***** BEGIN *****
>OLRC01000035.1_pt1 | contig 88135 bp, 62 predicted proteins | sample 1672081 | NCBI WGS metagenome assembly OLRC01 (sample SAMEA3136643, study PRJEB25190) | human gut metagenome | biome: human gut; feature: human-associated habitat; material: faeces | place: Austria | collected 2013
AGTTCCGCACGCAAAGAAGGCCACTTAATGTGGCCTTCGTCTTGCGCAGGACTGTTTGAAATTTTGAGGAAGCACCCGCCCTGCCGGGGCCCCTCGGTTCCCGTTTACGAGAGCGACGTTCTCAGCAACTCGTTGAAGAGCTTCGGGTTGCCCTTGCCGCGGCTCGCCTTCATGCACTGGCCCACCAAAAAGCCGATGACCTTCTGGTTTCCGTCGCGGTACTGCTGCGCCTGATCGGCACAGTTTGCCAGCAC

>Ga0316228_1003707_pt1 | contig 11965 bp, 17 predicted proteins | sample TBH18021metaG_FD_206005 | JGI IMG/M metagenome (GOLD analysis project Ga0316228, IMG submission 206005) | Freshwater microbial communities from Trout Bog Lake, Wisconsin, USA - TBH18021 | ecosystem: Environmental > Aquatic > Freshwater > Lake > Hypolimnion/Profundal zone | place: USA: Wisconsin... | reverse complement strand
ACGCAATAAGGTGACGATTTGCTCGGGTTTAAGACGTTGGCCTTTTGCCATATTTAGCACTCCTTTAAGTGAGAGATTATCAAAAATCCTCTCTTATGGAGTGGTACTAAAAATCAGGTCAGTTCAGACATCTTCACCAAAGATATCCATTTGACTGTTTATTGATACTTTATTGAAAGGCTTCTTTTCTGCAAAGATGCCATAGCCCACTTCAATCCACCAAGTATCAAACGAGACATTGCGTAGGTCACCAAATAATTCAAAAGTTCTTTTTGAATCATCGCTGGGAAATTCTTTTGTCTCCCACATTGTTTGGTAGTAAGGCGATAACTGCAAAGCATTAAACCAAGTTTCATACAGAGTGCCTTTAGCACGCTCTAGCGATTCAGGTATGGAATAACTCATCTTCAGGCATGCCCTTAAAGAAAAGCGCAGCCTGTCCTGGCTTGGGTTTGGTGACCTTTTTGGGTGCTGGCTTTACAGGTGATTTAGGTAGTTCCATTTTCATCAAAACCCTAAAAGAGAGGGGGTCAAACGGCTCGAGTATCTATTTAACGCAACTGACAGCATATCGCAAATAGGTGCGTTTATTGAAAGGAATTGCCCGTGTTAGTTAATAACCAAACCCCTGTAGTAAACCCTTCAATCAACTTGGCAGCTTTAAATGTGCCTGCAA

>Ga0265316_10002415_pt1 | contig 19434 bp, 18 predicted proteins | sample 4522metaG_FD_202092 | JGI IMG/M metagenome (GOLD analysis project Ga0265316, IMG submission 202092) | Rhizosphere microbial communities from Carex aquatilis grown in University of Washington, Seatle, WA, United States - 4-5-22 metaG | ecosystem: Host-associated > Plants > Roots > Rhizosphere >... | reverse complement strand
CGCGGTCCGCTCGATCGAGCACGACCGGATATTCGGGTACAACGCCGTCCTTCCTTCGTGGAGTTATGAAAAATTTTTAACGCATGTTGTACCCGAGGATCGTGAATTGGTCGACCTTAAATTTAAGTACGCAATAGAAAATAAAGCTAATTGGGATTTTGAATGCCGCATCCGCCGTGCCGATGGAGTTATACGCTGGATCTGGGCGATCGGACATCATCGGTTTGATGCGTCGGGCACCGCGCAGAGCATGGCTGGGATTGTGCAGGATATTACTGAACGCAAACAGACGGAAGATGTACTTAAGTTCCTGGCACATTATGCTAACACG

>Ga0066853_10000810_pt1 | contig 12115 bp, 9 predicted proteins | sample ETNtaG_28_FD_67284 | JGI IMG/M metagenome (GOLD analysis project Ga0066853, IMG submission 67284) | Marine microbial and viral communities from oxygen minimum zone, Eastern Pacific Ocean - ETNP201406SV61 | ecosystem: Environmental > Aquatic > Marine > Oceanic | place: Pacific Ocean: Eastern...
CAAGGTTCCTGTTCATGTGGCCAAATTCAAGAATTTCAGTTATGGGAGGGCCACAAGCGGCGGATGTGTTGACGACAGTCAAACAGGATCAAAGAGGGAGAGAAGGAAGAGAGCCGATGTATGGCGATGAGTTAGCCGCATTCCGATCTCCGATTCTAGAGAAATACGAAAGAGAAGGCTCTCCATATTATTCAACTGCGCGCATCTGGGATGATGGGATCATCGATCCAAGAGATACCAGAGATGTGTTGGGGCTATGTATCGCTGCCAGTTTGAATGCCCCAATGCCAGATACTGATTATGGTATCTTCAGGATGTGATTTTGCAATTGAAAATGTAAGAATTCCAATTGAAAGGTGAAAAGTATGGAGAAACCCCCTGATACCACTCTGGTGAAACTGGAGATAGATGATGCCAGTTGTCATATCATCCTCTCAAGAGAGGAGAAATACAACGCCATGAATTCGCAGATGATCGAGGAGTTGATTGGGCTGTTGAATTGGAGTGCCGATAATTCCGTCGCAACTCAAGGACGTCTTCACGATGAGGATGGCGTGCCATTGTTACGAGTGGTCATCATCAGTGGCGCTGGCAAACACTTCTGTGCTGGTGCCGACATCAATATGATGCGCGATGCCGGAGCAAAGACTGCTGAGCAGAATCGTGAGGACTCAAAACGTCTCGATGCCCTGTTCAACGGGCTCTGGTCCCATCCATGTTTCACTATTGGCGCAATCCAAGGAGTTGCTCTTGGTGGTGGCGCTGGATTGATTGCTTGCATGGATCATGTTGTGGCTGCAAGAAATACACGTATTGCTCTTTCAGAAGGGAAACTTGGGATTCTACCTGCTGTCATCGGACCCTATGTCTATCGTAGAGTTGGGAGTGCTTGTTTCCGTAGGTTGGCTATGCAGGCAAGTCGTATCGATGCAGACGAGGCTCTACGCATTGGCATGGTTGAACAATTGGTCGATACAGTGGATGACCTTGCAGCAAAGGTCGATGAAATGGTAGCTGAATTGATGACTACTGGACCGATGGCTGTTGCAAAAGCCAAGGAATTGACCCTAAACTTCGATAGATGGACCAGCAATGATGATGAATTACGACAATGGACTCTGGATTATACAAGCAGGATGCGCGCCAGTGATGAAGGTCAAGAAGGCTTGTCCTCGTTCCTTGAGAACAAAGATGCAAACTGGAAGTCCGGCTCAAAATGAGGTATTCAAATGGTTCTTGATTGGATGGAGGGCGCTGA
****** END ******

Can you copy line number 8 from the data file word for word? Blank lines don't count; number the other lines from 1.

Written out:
CAAGGTTCCTGTTCATGTGGCCAAATTCAAGAATTTCAGTTATGGGAGGGCCACAAGCGGCGGATGTGTTGACGACAGTCAAACAGGATCAAAGAGGGAGAGAAGGAAGAGAGCCGATGTATGGCGATGAGTTAGCCGCATTCCGATCTCCGATTCTAGAGAAATACGAAAGAGAAGGCTCTCCATATTATTCAACTGCGCGCATCTGGGATGATGGGATCATCGATCCAAGAGATACCAGAGATGTGTTGGGGCTATGTATCGCTGCCAGTTTGAATGCCCCAATGCCAGATACTGATTATGGTATCTTCAGGATGTGATTTTGCAATTGAAAATGTAAGAATTCCAATTGAAAGGTGAAAAGTATGGAGAAACCCCCTGATACCACTCTGGTGAAACTGGAGATAGATGATGCCAGTTGTCATATCATCCTCTCAAGAGAGGAGAAATACAACGCCATGAATTCGCAGATGATCGAGGAGTTGATTGGGCTGTTGAATTGGAGTGCCGATAATTCCGTCGCAACTCAAGGACGTCTTCACGATGAGGATGGCGTGCCATTGTTACGAGTGGTCATCATCAGTGGCGCTGGCAAACACTTCTGTGCTGGTGCCGACATCAATATGATGCGCGATGCCGGAGCAAAGACTGCTGAGCAGAATCGTGAGGACTCAAAACGTCTCGATGCCCTGTTCAACGGGCTCTGGTCCCATCCATGTTTCACTATTGGCGCAATCCAAGGAGTTGCTCTTGGTGGTGGCGCTGGATTGATTGCTTGCATGGATCATGTTGTGGCTGCAAGAAATACACGTATTGCTCTTTCAGAAGGGAAACTTGGGATTCTACCTGCTGTCATCGGACCCTATGTCTATCGTAGAGTTGGGAGTGCTTGTTTCCGTAGGTTGGCTATGCAGGCAAGTCGTATCGATGCAGACGAGGCTCTACGCATTGGCATGGTTGAACAATTGGTCGATACAGTGGATGACCTTGCAGCAAAGGTCGATGAAATGGTAGCTGAATTGATGACTACTGGACCGATGGCTGTTGCAAAAGCCAAGGAATTGACCCTAAACTTCGATAGATGGACCAGCAATGATGATGAATTACGACAATGGACTCTGGATTATACAAGCAGGATGCGCGCCAGTGATGAAGGTCAAGAAGGCTTGTCCTCGTTCCTTGAGAACAAAGATGCAAACTGGAAGTCCGGCTCAAAATGAGGTATTCAAATGGTTCTTGATTGGATGGAGGGCGCTGA